I am listening to the Star Trek movie soundtrack albums as I type, and I once again felt shivers run up and down my spine as I listened to ‘Stealing the Enterprise’, a track from James Horner’s original score for Star Trek III: The Search for Spock (1984). You can listen to it here, and the bit that gets the shivers going starts around the 6:13 mark and lasts for about a minute. Both the movie and the soundtrack album are an odd mix of strengths and flaws, but man, the moment represented here — the moment before Captain Stiles tells Admiral Kirk that he will never sit in the captain’s chair again if he goes ahead with his plan, and Kirk very deliberately ignores Stiles and goes ahead with it — always gets to me. I think the music at this point captures very well that sense of fateful choices being made, of intense loyalty causing friends to act outrageously on each other’s behalf, of people facing life-and-death matters that are so important they are prepared to suffer the consequences for their decisions. Overall, of course, I prefer Star Trek II: The Wrath of Khan (1982) — both the film and the soundtrack album — but there is something about a person openly disobeying his own people that is inherently more dramatic than a person fighting for survival against an enemy. As the late, great Albus Dumbledore once said, “It takes a great deal of courage to stand up to our enemies, but just as much to stand up to our friends.” And for what it’s worth, the only single bit of movie music that gets to me as consistently as this is ‘The Map Room – Dawn‘ from John Williams’ score for Raiders of the Lost Ark (1981) — which is kind of funny, because the scene in question is only about a map; the really mystical stuff in that movie comes up in other scenes.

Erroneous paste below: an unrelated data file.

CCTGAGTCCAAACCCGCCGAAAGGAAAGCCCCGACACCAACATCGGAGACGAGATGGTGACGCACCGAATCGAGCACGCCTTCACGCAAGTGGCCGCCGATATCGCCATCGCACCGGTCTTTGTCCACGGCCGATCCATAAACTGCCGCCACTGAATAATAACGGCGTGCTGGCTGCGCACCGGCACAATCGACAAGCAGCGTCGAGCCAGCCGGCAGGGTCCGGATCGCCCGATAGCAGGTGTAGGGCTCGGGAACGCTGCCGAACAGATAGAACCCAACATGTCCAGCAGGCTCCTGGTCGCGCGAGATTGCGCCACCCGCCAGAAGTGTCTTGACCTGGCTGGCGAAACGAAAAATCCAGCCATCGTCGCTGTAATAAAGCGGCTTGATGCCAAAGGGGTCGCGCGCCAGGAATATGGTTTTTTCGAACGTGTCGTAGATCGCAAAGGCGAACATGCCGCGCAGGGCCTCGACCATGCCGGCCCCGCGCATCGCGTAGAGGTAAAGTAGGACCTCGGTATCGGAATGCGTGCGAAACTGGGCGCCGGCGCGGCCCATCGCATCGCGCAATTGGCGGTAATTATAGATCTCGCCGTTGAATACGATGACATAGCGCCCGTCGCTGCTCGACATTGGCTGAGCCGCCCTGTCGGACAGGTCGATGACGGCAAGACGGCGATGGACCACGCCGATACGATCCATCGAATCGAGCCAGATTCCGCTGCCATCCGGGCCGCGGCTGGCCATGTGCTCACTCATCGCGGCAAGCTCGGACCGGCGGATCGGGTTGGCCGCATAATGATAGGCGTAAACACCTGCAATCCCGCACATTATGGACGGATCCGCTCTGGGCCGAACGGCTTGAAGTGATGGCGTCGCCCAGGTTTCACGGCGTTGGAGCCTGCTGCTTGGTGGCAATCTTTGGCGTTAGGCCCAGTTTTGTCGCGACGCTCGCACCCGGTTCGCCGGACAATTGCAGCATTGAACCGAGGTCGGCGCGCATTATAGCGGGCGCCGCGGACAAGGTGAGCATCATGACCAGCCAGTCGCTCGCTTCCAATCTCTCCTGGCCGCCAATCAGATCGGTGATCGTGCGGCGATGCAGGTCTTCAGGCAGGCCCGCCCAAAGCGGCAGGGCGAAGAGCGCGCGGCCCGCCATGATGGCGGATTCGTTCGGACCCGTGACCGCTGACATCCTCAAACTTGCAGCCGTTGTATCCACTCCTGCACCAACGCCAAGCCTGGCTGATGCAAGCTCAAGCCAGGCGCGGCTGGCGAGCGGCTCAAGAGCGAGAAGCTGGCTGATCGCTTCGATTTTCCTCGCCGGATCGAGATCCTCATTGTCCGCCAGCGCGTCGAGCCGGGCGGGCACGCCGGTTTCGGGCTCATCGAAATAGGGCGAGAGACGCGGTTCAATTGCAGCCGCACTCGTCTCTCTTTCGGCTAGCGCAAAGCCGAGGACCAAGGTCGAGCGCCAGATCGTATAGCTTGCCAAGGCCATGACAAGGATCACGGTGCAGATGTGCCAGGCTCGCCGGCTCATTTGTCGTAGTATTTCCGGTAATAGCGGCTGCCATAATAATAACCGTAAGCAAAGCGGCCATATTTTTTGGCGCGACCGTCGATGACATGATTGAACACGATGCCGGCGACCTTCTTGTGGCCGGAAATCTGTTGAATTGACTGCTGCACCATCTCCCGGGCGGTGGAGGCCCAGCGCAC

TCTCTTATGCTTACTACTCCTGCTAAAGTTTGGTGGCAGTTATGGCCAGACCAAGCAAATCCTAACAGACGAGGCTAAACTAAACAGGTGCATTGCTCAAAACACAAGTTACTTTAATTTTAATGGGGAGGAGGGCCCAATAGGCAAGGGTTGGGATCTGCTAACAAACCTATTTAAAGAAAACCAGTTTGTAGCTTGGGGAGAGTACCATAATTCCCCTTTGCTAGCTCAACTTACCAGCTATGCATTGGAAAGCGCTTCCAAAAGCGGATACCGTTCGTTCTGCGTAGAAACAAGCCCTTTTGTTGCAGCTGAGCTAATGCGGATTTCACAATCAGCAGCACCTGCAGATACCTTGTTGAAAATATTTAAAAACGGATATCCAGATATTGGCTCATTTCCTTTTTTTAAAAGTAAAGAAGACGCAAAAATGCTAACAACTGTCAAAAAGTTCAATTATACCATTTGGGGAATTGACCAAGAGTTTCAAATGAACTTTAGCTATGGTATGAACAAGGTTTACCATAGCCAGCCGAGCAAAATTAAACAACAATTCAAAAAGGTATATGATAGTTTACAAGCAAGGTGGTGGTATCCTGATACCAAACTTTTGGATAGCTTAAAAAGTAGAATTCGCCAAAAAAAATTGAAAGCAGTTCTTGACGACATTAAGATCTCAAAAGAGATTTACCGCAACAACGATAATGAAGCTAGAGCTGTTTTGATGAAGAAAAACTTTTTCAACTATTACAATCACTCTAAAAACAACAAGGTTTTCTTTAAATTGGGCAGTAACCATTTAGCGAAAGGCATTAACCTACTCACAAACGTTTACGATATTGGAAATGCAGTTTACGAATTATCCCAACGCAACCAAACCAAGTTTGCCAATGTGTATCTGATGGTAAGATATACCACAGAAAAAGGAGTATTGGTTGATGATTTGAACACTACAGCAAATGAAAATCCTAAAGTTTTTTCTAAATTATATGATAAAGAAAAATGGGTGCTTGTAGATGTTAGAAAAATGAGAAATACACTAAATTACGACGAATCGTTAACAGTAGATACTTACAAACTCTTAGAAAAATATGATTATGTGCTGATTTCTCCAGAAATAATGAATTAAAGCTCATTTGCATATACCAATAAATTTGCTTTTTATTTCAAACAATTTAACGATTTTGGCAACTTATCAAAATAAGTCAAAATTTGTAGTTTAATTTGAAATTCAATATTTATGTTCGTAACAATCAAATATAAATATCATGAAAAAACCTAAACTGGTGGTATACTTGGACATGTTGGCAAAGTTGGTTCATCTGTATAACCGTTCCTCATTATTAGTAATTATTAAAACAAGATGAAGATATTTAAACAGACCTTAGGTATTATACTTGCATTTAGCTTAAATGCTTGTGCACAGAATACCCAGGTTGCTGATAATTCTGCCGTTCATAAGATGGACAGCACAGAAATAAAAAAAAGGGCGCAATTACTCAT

It never fails. (Soundtrack affirmation.)
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Peter T. Chattaway was the regular film critic for BC Christian News from 1992 to 2011. In addition to his award-winning film column for that paper, his news and opinion pieces have appeared in such publications as Books & Culture, Christianity Today, Bible Review and the Vancouver Sun. He has also contributed essays to the books Re-Viewing The Passion: Mel Gibson’s Film and Its Critics (Palgrave Macmillan, 2004), Scandalizing Jesus?: Kazantzakis’s The Last Temptation of Christ Fifty Years on (Continuum, 2005) and The Bible in Motion: A Handbook of the Bible and Its Reception in Film (De Gruyter, 2016).